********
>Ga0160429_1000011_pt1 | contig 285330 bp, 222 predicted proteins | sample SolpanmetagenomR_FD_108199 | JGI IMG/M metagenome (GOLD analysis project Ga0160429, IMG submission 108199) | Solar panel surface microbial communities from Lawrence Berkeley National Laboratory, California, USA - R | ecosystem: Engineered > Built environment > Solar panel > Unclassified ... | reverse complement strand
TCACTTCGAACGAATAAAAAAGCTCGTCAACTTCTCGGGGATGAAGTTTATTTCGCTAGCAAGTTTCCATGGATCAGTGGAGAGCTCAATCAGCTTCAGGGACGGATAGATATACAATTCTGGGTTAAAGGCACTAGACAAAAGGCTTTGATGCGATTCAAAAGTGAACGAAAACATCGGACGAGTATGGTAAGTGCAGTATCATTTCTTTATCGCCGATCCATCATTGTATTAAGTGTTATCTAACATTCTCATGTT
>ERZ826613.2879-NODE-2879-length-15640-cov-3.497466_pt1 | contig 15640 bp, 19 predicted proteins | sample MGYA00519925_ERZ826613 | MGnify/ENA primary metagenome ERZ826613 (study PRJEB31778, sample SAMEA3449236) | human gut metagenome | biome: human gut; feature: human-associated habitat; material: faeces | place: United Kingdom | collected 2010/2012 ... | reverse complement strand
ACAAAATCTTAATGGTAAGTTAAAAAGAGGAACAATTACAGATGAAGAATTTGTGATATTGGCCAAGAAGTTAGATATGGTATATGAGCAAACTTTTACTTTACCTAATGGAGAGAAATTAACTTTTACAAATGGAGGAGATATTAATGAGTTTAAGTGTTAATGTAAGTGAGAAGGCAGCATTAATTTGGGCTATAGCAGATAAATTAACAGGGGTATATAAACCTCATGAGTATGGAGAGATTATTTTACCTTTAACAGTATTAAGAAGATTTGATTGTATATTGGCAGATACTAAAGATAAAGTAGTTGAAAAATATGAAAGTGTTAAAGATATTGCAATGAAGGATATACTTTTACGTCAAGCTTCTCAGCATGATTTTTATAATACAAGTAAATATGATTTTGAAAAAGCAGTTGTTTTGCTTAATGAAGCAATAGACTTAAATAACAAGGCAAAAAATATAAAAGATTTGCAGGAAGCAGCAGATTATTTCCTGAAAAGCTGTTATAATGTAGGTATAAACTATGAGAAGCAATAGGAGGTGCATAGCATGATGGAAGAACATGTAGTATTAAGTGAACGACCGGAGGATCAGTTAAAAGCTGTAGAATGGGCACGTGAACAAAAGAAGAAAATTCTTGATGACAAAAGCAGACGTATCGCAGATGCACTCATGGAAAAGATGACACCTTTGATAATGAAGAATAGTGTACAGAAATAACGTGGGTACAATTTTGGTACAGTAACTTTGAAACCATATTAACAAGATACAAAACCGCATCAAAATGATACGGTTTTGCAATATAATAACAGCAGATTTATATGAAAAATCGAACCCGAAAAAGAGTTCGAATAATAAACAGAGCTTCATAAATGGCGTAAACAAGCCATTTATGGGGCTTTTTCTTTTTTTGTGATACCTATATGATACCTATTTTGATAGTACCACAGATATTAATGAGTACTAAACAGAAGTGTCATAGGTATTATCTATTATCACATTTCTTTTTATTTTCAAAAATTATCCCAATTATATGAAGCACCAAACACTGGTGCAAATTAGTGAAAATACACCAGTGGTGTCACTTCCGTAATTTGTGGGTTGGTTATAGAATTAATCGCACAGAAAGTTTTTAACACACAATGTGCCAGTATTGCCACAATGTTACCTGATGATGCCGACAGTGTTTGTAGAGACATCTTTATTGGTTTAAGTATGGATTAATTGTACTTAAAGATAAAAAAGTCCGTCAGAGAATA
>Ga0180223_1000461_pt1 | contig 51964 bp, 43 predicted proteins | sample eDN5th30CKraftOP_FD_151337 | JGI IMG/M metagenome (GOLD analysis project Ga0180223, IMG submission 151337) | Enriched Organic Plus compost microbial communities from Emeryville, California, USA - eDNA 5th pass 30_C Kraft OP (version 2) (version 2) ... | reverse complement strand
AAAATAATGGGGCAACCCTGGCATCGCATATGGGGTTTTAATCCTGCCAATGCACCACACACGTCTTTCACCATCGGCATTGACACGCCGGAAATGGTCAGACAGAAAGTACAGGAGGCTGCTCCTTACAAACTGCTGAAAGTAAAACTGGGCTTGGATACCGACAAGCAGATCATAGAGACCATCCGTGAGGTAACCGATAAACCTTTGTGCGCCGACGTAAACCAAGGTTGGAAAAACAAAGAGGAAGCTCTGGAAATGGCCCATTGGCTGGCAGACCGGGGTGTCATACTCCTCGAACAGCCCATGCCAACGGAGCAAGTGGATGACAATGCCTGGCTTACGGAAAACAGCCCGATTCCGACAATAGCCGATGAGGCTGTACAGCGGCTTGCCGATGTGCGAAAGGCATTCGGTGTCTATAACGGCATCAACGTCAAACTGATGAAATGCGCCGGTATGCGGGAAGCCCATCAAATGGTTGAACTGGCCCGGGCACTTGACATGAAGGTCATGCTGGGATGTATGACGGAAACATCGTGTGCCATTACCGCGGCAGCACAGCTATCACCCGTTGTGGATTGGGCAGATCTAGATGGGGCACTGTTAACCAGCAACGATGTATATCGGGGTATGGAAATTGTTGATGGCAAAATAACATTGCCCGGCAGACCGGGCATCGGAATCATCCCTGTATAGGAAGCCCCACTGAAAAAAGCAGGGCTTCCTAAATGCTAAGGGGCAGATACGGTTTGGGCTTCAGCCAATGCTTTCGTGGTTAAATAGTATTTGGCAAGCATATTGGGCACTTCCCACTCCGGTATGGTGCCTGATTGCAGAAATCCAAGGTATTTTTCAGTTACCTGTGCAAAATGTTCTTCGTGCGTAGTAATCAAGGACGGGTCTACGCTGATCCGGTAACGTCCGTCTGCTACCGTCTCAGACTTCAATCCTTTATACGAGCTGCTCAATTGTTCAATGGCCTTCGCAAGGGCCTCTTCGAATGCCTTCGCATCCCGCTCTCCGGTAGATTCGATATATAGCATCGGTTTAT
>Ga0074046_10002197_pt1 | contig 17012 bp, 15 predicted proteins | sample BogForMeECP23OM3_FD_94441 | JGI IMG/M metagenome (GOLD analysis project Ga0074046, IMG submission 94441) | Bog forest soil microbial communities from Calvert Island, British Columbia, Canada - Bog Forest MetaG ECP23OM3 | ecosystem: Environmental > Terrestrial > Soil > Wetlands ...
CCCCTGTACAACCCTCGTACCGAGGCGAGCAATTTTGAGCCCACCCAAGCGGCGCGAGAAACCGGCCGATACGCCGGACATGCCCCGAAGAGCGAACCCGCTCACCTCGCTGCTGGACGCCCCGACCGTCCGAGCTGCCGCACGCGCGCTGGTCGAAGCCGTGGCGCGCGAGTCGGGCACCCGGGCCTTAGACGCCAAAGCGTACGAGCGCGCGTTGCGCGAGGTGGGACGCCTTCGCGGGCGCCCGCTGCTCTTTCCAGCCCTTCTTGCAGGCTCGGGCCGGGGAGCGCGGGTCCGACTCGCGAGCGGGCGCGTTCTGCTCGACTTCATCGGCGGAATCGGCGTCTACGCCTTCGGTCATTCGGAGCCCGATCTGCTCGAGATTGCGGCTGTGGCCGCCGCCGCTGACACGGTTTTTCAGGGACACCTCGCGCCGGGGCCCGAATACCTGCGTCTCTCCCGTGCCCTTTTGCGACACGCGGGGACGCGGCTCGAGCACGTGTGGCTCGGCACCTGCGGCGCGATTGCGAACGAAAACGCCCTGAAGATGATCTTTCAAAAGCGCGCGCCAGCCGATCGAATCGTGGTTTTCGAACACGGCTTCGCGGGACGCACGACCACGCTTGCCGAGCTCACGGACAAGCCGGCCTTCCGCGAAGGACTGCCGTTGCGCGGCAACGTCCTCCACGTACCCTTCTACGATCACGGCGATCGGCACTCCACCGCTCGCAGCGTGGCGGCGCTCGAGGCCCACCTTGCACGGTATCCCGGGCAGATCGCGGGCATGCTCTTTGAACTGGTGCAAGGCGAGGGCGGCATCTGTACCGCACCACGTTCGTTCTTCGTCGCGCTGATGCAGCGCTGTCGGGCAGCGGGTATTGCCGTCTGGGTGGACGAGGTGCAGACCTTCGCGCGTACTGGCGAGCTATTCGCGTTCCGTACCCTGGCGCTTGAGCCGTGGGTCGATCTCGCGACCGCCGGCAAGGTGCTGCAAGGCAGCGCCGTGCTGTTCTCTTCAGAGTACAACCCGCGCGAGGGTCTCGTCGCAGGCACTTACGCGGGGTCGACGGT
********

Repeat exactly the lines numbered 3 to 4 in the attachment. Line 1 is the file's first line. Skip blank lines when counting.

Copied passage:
>ERZ826613.2879-NODE-2879-length-15640-cov-3.497466_pt1 | contig 15640 bp, 19 predicted proteins | sample MGYA00519925_ERZ826613 | MGnify/ENA primary metagenome ERZ826613 (study PRJEB31778, sample SAMEA3449236) | human gut metagenome | biome: human gut; feature: human-associated habitat; material: faeces | place: United Kingdom | collected 2010/2012 ... | reverse complement strand
ACAAAATCTTAATGGTAAGTTAAAAAGAGGAACAATTACAGATGAAGAATTTGTGATATTGGCCAAGAAGTTAGATATGGTATATGAGCAAACTTTTACTTTACCTAATGGAGAGAAATTAACTTTTACAAATGGAGGAGATATTAATGAGTTTAAGTGTTAATGTAAGTGAGAAGGCAGCATTAATTTGGGCTATAGCAGATAAATTAACAGGGGTATATAAACCTCATGAGTATGGAGAGATTATTTTACCTTTAACAGTATTAAGAAGATTTGATTGTATATTGGCAGATACTAAAGATAAAGTAGTTGAAAAATATGAAAGTGTTAAAGATATTGCAATGAAGGATATACTTTTACGTCAAGCTTCTCAGCATGATTTTTATAATACAAGTAAATATGATTTTGAAAAAGCAGTTGTTTTGCTTAATGAAGCAATAGACTTAAATAACAAGGCAAAAAATATAAAAGATTTGCAGGAAGCAGCAGATTATTTCCTGAAAAGCTGTTATAATGTAGGTATAAACTATGAGAAGCAATAGGAGGTGCATAGCATGATGGAAGAACATGTAGTATTAAGTGAACGACCGGAGGATCAGTTAAAAGCTGTAGAATGGGCACGTGAACAAAAGAAGAAAATTCTTGATGACAAAAGCAGACGTATCGCAGATGCACTCATGGAAAAGATGACACCTTTGATAATGAAGAATAGTGTACAGAAATAACGTGGGTACAATTTTGGTACAGTAACTTTGAAACCATATTAACAAGATACAAAACCGCATCAAAATGATACGGTTTTGCAATATAATAACAGCAGATTTATATGAAAAATCGAACCCGAAAAAGAGTTCGAATAATAAACAGAGCTTCATAAATGGCGTAAACAAGCCATTTATGGGGCTTTTTCTTTTTTTGTGATACCTATATGATACCTATTTTGATAGTACCACAGATATTAATGAGTACTAAACAGAAGTGTCATAGGTATTATCTATTATCACATTTCTTTTTATTTTCAAAAATTATCCCAATTATATGAAGCACCAAACACTGGTGCAAATTAGTGAAAATACACCAGTGGTGTCACTTCCGTAATTTGTGGGTTGGTTATAGAATTAATCGCACAGAAAGTTTTTAACACACAATGTGCCAGTATTGCCACAATGTTACCTGATGATGCCGACAGTGTTTGTAGAGACATCTTTATTGGTTTAAGTATGGATTAATTGTACTTAAAGATAAAAAAGTCCGTCAGAGAATA